Other highlights include a discussion of the comedies as the genre that celebrates consensus, amongst others by insisting on the observance of fashion in Much Ado about Nothing and in Twelfth Night. Characters like Malvolio, Jacques and Conrade, Smith observes, are marked by their inability or unwillingness to recognize the dress codes of their society; and as sartorial conventions had social and political implications in the period (dressing above one's station being regarded as offensive), this also marks them as the outsiders, who refuse or are unable to fit into the social structure.
In the chapter entitled "Playing with Boys," Smith reminds us how the current mainstream practice of casting actresses as the women characters will erase some of the gender-bending implicit in the early-modern use of boy actors for these parts. In particular in the comedies, where many a boy actor represented a Viola or a Rosalind who again disguised herself as a male, the original practice would have resulted in a confused sense of same-sex attraction which, Smith implies, may have a liberating potential for gays. In an analysis of a 1991 all-male production of As You Like It, he shows how some of the original frisson may be recreated for modern audiences.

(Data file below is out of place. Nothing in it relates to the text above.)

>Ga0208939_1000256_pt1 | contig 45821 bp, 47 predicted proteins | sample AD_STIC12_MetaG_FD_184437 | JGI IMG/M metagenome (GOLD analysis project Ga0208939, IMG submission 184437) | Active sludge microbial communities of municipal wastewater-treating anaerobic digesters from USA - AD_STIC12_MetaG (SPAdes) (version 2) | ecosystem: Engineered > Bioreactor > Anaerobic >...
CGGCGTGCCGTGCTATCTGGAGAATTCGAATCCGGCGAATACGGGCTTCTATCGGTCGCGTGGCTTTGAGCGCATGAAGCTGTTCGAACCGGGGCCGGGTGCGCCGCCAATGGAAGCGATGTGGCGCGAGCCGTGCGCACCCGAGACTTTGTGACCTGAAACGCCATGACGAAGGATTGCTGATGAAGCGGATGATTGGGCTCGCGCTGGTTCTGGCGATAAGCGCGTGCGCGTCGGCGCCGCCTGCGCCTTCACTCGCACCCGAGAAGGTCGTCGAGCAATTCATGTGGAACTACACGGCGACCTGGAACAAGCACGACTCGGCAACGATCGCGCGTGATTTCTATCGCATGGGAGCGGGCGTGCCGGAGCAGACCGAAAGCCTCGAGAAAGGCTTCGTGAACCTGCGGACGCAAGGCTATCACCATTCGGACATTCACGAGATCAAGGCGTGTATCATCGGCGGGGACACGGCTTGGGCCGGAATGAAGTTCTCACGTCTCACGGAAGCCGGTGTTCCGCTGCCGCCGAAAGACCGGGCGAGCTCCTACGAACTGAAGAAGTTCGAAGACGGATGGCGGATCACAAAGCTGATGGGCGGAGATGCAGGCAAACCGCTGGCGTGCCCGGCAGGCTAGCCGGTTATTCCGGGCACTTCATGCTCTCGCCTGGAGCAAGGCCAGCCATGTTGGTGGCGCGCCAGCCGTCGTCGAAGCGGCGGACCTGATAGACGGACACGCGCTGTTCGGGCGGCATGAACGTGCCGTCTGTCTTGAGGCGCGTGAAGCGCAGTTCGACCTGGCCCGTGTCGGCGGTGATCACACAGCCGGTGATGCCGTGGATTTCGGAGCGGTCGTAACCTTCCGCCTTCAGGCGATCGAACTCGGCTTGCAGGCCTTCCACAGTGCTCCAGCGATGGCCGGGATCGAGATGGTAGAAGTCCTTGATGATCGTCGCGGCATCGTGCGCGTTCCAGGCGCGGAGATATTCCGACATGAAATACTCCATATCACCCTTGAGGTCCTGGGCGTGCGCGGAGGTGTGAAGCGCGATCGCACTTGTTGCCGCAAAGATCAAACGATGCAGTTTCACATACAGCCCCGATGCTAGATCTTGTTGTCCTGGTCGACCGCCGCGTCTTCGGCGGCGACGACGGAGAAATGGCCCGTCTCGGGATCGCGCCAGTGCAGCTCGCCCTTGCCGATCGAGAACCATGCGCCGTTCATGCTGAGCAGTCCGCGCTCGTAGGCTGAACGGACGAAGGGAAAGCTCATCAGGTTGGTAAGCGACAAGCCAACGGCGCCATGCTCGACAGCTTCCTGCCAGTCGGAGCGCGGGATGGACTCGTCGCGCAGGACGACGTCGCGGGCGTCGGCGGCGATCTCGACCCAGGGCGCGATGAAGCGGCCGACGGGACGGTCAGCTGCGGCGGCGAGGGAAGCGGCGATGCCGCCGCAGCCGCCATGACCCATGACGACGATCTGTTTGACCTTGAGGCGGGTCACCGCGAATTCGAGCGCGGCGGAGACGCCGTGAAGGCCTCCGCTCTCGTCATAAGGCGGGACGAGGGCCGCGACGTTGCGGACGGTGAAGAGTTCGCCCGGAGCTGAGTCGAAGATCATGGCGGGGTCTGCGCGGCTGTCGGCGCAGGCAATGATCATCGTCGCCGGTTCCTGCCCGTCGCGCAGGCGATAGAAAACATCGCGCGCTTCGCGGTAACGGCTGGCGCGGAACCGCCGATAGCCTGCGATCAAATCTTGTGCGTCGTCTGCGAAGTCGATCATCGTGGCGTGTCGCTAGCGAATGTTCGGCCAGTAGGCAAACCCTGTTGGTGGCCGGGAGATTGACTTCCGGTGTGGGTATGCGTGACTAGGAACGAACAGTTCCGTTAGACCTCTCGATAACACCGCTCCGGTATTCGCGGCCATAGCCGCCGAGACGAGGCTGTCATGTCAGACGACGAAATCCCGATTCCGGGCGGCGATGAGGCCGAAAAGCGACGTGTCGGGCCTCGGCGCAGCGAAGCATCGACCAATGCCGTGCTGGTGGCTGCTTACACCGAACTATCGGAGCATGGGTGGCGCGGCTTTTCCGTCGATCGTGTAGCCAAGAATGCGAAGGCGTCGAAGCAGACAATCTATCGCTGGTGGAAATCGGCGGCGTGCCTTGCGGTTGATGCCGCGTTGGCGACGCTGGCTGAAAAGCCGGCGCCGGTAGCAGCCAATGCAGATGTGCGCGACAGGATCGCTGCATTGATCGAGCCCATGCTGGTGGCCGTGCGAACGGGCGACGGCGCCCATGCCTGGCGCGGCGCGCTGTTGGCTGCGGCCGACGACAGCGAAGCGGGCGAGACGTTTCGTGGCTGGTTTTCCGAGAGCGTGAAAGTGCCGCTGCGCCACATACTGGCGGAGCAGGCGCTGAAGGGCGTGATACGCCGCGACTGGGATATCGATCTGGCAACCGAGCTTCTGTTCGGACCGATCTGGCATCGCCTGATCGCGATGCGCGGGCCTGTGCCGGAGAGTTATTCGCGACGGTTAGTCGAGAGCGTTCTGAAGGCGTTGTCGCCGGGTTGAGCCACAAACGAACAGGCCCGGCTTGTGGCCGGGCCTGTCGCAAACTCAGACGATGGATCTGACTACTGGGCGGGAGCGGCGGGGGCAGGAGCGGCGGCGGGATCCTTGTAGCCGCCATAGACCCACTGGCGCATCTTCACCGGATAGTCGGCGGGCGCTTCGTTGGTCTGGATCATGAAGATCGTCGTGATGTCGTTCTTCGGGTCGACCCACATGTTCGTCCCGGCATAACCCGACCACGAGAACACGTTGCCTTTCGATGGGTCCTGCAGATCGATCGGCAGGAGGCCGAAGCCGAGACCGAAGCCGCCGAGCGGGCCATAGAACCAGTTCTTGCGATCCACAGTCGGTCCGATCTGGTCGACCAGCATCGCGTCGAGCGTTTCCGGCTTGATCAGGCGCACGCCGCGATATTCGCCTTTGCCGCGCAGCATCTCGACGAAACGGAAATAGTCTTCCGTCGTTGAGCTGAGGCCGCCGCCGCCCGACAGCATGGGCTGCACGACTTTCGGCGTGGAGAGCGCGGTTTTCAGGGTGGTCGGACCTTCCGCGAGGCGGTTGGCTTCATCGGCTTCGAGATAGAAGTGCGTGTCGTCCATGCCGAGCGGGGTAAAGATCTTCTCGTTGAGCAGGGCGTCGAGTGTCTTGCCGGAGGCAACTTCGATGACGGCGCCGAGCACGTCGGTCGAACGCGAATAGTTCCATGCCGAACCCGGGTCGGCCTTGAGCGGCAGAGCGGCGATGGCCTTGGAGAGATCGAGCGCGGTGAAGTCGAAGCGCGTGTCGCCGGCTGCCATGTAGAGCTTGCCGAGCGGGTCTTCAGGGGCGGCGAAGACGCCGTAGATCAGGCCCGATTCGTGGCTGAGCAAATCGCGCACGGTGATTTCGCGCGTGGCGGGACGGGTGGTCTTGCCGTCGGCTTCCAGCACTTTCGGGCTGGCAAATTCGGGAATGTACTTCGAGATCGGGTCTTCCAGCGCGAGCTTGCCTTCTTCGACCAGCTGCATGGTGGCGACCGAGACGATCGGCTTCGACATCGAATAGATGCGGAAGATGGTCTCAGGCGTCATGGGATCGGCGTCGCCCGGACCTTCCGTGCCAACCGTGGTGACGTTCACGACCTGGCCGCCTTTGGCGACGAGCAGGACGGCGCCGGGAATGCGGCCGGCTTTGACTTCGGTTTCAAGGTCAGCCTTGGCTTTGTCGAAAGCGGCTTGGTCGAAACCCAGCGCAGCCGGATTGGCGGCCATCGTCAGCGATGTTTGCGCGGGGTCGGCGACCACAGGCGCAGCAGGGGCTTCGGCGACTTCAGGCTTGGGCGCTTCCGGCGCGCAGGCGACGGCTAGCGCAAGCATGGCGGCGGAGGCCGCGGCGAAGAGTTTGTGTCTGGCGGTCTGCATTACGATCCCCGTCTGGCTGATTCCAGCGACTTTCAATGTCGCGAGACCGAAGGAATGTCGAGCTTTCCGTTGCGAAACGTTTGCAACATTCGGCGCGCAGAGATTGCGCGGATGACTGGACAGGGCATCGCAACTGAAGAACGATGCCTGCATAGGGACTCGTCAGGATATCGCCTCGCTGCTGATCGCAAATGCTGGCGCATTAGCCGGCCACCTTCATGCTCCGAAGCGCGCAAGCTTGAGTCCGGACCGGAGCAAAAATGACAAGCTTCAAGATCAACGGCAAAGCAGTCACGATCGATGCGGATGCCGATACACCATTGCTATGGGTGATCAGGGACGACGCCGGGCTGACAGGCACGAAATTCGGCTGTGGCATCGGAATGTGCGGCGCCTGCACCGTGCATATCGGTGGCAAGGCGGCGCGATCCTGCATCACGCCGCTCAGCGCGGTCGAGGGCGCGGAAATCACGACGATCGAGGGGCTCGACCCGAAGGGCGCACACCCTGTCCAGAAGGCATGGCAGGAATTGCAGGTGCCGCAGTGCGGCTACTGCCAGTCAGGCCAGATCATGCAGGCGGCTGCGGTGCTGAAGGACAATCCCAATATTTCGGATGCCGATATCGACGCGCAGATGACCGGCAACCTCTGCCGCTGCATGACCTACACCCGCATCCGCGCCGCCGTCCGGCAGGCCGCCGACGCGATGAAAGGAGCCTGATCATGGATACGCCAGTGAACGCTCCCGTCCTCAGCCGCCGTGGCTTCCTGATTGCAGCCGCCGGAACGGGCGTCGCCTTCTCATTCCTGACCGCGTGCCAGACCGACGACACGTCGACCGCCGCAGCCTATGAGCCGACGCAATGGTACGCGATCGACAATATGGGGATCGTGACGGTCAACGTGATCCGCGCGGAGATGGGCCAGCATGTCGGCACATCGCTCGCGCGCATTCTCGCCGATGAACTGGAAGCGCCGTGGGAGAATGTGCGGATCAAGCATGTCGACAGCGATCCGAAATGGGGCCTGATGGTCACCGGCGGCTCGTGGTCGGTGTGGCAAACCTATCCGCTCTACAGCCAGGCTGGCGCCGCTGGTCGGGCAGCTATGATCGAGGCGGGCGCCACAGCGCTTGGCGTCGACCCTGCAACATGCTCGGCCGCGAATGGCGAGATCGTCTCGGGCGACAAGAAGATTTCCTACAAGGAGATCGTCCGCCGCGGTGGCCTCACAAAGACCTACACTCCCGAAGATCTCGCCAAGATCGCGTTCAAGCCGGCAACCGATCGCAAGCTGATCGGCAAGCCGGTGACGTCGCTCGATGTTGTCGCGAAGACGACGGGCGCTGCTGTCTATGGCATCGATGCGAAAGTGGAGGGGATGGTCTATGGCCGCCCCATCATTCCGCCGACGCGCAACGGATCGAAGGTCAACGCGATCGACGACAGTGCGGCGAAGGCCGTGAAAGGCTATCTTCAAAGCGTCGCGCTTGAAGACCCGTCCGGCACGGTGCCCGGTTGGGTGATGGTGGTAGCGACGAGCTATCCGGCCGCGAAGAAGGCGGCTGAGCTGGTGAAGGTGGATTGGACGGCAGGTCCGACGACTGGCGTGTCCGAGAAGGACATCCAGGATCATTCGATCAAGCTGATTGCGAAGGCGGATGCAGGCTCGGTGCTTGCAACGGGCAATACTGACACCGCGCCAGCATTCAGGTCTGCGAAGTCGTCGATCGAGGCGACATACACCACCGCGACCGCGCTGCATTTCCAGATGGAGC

Indeed, throughout the book we are reminded of ways in which successful productions have managed to convey some of their political or social concerns to modern audiences. Smith is by no means a purist where Shakespeare's text is concerned, and welcomes inventive interpolations and cuts, in so far as these contribute to sharpening the audience's awareness of the political issues involved. This makes the book a treasure trove of information, not only for academics, but also for theatre directors who wish to learn from the successes (and failures) of their predecessors.